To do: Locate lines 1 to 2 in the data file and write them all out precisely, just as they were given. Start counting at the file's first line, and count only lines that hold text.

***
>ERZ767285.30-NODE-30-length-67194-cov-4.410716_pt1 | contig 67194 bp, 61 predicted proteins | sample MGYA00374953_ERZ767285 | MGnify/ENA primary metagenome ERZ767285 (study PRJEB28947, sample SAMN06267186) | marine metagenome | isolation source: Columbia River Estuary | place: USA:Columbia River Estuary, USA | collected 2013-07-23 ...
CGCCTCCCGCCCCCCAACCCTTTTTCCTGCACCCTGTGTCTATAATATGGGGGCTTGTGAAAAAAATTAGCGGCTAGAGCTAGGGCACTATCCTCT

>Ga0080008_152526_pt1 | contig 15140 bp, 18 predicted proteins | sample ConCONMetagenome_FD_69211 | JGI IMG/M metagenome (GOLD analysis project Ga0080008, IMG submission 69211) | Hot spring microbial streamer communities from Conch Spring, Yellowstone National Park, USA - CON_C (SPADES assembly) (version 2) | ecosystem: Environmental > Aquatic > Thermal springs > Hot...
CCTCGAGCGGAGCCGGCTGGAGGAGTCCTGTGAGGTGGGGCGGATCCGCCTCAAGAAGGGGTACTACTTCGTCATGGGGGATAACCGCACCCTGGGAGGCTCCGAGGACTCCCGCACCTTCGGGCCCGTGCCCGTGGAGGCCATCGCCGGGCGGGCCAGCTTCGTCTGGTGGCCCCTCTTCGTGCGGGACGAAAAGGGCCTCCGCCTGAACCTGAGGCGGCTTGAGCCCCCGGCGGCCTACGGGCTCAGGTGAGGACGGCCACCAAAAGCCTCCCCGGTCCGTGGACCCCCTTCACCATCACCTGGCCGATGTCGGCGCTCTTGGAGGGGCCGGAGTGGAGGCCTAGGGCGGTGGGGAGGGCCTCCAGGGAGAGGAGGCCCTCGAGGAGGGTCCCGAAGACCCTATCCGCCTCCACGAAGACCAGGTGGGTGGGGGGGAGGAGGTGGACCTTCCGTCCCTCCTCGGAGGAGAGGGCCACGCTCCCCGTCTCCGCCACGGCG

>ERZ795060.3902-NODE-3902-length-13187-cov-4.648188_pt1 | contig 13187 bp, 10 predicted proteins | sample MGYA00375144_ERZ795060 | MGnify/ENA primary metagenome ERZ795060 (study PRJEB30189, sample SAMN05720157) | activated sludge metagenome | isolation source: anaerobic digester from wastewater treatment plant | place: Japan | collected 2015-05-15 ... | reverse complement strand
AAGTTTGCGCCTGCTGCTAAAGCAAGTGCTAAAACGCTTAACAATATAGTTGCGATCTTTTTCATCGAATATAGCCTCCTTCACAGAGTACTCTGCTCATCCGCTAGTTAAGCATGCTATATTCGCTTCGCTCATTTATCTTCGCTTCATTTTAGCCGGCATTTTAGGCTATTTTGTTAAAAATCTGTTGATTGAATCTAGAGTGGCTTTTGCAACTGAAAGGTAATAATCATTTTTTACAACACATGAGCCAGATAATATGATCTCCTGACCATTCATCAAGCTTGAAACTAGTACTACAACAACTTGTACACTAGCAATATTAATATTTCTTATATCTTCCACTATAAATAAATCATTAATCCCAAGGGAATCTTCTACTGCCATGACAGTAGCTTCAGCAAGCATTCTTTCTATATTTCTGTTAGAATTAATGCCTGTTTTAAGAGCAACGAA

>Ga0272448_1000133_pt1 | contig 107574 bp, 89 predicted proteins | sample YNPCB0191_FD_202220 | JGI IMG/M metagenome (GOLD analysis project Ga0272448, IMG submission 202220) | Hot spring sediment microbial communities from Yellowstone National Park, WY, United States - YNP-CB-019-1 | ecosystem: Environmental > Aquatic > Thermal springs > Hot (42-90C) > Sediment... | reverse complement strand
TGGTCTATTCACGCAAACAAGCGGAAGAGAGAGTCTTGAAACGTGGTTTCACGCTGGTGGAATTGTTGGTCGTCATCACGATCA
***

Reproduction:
>ERZ767285.30-NODE-30-length-67194-cov-4.410716_pt1 | contig 67194 bp, 61 predicted proteins | sample MGYA00374953_ERZ767285 | MGnify/ENA primary metagenome ERZ767285 (study PRJEB28947, sample SAMN06267186) | marine metagenome | isolation source: Columbia River Estuary | place: USA:Columbia River Estuary, USA | collected 2013-07-23 ...
CGCCTCCCGCCCCCCAACCCTTTTTCCTGCACCCTGTGTCTATAATATGGGGGCTTGTGAAAAAAATTAGCGGCTAGAGCTAGGGCACTATCCTCT